Xplana – the company recently acquired by MBS has put out a very interesting 5-year digital textbook sales projection report based on their research. Some NACS data is cited in the briefing. They estimate the current total market share of digital textbooks in the US to be at 0.5%, which appears accurate if accounting for all titles across all institutions and assuming print-equivalent substitutes (e.g., “pdf versions” of the textbooks and not other digital products that might be substitutes). They estimate that this market will grow to 18.8% of total US textbook sales in 5 years, and exceed 50% by the end of the decade.
I believe this estimate to be a little conservative, but certainly within the boundaries we have estimated. I think where our estimates diverge is that they expect the growth of digital sales over the next five years respectively to be 100%, 150%, 120%, 90% and 80%. We expect that the curve will peak at a higher growth rate and that the growth decay will take longer to set in – in part by using conversion/growth trajectories of trade books and music transitions as examples. However, they provide reasonable factors to explain growth and some rationale for the growth decay that are certainly plausible. The growth factors they identify are ones we are also tracking.
I believe our current best estimates project digital textbooks comprising between 10 to 50 percent of textbook sales in 5 years, with 10% being a most conservative estimate and 50% being a ‘most favorable conditions’ estimate. Something in the range of 20 to 40% might be more accurate, based on an assumption of more consistent 100 to 150% growth over the time period. However, there are many, many factors at play here, some of which are exceptionally difficult to predict. Reality could hit anywhere within the spectrum, or either below or above. Data from the 2010-2011 academic year should be particularly enlightening in this regard.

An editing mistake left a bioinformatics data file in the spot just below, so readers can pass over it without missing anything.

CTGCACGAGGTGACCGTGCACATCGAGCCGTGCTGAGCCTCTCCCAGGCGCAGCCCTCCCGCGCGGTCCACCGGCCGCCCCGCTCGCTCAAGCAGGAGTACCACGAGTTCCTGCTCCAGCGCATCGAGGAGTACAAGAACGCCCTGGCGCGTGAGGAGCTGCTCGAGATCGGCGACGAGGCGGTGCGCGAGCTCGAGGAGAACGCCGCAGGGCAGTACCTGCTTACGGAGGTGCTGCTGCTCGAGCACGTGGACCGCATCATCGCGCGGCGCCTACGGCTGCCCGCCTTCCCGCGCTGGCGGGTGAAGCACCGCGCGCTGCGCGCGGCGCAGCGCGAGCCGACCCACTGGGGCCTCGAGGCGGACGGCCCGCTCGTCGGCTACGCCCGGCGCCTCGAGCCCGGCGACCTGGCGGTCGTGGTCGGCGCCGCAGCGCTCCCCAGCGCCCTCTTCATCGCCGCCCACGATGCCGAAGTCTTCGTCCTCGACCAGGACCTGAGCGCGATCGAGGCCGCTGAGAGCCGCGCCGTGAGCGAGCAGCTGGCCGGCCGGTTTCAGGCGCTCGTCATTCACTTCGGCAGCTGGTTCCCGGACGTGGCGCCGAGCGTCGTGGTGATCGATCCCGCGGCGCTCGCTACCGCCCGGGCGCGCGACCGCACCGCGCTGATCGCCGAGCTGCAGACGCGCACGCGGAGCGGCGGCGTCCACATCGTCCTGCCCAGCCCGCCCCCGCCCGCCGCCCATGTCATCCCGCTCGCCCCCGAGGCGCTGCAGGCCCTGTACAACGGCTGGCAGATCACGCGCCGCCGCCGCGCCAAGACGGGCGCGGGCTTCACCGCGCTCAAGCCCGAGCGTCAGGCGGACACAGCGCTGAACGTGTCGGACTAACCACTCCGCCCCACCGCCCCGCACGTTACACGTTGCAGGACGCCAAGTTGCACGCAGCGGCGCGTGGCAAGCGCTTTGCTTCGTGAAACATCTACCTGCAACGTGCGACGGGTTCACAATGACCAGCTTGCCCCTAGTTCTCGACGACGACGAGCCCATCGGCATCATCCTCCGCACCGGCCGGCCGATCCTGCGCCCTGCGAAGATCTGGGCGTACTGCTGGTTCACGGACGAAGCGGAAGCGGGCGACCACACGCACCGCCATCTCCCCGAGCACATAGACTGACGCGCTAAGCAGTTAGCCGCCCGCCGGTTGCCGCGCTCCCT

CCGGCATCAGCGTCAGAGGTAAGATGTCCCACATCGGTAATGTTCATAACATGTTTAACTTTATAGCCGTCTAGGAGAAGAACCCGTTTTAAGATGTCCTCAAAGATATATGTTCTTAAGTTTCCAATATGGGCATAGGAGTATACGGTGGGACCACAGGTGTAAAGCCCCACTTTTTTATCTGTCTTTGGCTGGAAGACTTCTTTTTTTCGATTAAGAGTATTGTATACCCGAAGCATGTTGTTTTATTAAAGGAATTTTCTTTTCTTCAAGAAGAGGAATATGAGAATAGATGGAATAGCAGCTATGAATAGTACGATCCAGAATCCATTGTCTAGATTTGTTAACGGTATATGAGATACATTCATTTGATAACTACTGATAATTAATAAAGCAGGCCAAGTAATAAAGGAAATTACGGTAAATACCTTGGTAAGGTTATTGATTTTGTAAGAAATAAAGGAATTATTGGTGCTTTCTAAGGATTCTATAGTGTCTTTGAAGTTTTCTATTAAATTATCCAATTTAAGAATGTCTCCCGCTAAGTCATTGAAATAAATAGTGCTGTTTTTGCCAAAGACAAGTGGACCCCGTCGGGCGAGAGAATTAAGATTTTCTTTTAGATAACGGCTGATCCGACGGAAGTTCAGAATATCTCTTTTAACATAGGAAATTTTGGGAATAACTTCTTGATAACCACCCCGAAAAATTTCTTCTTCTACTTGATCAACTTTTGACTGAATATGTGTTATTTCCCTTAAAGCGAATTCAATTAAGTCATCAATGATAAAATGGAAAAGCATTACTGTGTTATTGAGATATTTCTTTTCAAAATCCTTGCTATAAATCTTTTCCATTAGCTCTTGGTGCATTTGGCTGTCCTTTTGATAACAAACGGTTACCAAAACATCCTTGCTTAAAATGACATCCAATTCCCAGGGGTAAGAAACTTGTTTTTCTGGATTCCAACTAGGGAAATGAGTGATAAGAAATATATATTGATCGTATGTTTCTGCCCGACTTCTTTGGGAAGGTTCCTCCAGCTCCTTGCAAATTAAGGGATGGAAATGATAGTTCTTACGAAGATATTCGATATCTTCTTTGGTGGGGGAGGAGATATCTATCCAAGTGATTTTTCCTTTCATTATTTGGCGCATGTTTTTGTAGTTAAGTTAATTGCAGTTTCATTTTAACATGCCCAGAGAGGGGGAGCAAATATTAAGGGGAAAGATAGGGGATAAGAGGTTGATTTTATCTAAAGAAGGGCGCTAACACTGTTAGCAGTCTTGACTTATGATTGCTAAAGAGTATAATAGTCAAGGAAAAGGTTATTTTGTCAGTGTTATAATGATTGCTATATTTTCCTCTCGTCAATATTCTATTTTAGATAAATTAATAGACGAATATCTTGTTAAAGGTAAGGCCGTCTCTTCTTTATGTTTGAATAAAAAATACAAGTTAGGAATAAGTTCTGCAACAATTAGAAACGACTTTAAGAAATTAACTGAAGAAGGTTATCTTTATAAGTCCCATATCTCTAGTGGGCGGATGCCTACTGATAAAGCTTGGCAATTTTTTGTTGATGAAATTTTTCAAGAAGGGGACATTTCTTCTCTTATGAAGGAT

In 2007 we predicted that by 2012 digital textbook sales would begin to have an effect within the industry, with pickup beginning around 2010 to 2011. Follett has previously made projections that are comparable to ours regarding the projected timeline for transition from predominantly print to more predominantly digital. This projection by Xplana is also consistent with our range of projections and timeline. If we take a conservative stance, it appears increasingly reasonable to expect that we might see at least 15% of the textbook business move to digital formats over the next five years. If college stores hope to retain or capture that business and continue to provide students with the choices and products that meet their expectations, they have a narrowing window of opportunity to engage in their future.
The Xplana report identifies some very reasonable outcomes that might result from their projections, although those implications are focused more on publishers than retailers. That said, the Xplana report is well-written (if brief) and worth a read, as the implications of the collegiate retail industry losing up to 18.8% market share for textbooks in five years if it has failed to prepare properly for digital should be obvious.
Just some food for thought.